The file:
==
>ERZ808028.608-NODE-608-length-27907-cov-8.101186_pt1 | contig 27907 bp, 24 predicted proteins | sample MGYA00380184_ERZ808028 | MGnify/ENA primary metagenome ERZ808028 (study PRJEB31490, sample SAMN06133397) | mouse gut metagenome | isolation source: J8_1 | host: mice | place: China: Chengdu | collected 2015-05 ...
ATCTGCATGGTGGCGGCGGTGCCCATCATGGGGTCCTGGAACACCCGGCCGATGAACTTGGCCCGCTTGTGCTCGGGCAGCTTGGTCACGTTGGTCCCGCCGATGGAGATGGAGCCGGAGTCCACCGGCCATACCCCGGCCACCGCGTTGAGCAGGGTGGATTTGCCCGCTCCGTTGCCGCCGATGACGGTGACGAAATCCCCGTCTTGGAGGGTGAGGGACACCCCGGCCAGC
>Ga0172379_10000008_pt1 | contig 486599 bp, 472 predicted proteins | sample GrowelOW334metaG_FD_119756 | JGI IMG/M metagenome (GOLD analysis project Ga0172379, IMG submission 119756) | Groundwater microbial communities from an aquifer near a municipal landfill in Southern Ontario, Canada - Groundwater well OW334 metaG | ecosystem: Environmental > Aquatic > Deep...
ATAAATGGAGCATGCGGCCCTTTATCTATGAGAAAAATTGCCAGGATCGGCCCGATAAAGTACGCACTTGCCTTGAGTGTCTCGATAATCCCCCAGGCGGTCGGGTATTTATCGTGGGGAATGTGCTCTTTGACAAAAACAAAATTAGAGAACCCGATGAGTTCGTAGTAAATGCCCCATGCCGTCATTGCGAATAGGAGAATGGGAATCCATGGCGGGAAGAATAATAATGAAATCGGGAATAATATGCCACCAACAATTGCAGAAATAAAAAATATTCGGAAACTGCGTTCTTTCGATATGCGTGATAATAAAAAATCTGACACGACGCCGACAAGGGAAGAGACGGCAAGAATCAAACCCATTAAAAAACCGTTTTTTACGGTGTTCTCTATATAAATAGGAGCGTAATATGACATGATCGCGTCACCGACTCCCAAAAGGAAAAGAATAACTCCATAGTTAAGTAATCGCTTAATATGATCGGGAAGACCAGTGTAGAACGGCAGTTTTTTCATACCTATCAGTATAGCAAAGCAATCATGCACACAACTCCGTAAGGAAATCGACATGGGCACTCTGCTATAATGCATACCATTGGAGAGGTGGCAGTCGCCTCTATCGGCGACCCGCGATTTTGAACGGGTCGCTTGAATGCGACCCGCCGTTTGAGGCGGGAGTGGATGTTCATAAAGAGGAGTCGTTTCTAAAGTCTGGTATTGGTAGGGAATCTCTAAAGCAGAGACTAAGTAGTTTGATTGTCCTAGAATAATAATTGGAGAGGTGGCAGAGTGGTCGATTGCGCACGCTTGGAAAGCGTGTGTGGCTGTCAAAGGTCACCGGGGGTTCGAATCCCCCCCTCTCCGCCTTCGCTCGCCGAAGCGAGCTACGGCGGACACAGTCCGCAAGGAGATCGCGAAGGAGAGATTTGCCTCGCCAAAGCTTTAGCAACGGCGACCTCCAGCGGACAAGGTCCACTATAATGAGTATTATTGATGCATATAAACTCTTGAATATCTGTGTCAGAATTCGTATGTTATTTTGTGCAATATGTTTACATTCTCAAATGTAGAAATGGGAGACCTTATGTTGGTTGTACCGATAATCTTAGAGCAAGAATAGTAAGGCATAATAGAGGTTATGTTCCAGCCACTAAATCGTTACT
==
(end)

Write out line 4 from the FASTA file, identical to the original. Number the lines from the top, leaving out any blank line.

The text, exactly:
ATAAATGGAGCATGCGGCCCTTTATCTATGAGAAAAATTGCCAGGATCGGCCCGATAAAGTACGCACTTGCCTTGAGTGTCTCGATAATCCCCCAGGCGGTCGGGTATTTATCGTGGGGAATGTGCTCTTTGACAAAAACAAAATTAGAGAACCCGATGAGTTCGTAGTAAATGCCCCATGCCGTCATTGCGAATAGGAGAATGGGAATCCATGGCGGGAAGAATAATAATGAAATCGGGAATAATATGCCACCAACAATTGCAGAAATAAAAAATATTCGGAAACTGCGTTCTTTCGATATGCGTGATAATAAAAAATCTGACACGACGCCGACAAGGGAAGAGACGGCAAGAATCAAACCCATTAAAAAACCGTTTTTTACGGTGTTCTCTATATAAATAGGAGCGTAATATGACATGATCGCGTCACCGACTCCCAAAAGGAAAAGAATAACTCCATAGTTAAGTAATCGCTTAATATGATCGGGAAGACCAGTGTAGAACGGCAGTTTTTTCATACCTATCAGTATAGCAAAGCAATCATGCACACAACTCCGTAAGGAAATCGACATGGGCACTCTGCTATAATGCATACCATTGGAGAGGTGGCAGTCGCCTCTATCGGCGACCCGCGATTTTGAACGGGTCGCTTGAATGCGACCCGCCGTTTGAGGCGGGAGTGGATGTTCATAAAGAGGAGTCGTTTCTAAAGTCTGGTATTGGTAGGGAATCTCTAAAGCAGAGACTAAGTAGTTTGATTGTCCTAGAATAATAATTGGAGAGGTGGCAGAGTGGTCGATTGCGCACGCTTGGAAAGCGTGTGTGGCTGTCAAAGGTCACCGGGGGTTCGAATCCCCCCCTCTCCGCCTTCGCTCGCCGAAGCGAGCTACGGCGGACACAGTCCGCAAGGAGATCGCGAAGGAGAGATTTGCCTCGCCAAAGCTTTAGCAACGGCGACCTCCAGCGGACAAGGTCCACTATAATGAGTATTATTGATGCATATAAACTCTTGAATATCTGTGTCAGAATTCGTATGTTATTTTGTGCAATATGTTTACATTCTCAAATGTAGAAATGGGAGACCTTATGTTGGTTGTACCGATAATCTTAGAGCAAGAATAGTAAGGCATAATAGAGGTTATGTTCCAGCCACTAAATCGTTACT